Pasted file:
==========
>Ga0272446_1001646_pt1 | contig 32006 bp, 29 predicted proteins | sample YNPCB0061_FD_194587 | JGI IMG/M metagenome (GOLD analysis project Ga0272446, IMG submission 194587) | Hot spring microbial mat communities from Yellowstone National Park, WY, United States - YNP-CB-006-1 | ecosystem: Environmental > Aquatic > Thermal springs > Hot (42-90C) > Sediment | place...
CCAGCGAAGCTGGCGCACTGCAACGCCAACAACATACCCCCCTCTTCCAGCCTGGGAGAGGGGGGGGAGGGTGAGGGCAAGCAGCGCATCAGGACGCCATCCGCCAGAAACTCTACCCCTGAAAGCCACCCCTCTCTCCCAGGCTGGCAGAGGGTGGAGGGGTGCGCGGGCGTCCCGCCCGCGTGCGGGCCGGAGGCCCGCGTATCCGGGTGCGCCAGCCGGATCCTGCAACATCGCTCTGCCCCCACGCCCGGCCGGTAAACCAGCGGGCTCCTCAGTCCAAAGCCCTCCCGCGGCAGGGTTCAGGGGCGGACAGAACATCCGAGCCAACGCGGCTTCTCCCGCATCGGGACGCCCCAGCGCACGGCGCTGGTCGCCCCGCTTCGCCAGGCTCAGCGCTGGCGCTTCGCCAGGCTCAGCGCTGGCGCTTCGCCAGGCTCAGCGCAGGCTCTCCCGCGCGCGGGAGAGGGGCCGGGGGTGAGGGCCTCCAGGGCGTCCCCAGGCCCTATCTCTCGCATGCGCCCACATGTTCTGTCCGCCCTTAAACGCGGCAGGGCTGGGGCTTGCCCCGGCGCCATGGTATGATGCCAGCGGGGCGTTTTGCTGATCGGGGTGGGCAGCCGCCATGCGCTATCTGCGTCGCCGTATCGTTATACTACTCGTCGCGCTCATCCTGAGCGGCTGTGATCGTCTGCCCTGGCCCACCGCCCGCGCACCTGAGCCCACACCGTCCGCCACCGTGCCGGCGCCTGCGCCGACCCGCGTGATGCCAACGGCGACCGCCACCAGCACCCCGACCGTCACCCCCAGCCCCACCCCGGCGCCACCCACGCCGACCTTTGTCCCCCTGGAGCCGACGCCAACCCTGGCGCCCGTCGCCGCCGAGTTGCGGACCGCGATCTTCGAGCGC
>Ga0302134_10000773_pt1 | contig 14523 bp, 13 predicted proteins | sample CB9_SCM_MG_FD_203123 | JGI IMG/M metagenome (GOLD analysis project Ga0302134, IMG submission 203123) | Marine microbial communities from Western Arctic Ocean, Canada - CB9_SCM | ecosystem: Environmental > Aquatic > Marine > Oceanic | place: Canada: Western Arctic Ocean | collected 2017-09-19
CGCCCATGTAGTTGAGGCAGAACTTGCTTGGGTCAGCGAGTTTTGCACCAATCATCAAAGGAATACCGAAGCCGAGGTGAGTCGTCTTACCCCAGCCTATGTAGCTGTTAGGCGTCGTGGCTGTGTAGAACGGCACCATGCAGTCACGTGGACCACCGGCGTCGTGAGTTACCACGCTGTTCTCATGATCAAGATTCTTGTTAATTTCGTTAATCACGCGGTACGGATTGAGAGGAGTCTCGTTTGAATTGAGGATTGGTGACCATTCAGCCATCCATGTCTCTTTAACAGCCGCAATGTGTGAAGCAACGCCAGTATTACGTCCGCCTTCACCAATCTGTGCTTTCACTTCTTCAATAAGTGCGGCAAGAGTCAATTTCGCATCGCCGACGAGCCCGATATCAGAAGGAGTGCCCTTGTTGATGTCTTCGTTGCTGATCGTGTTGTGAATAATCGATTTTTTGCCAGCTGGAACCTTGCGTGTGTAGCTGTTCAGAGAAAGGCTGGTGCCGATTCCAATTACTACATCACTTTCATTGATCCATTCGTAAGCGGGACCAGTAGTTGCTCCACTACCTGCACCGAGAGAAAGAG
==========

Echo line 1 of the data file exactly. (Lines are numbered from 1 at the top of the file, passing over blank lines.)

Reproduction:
>Ga0272446_1001646_pt1 | contig 32006 bp, 29 predicted proteins | sample YNPCB0061_FD_194587 | JGI IMG/M metagenome (GOLD analysis project Ga0272446, IMG submission 194587) | Hot spring microbial mat communities from Yellowstone National Park, WY, United States - YNP-CB-006-1 | ecosystem: Environmental > Aquatic > Thermal springs > Hot (42-90C) > Sediment | place...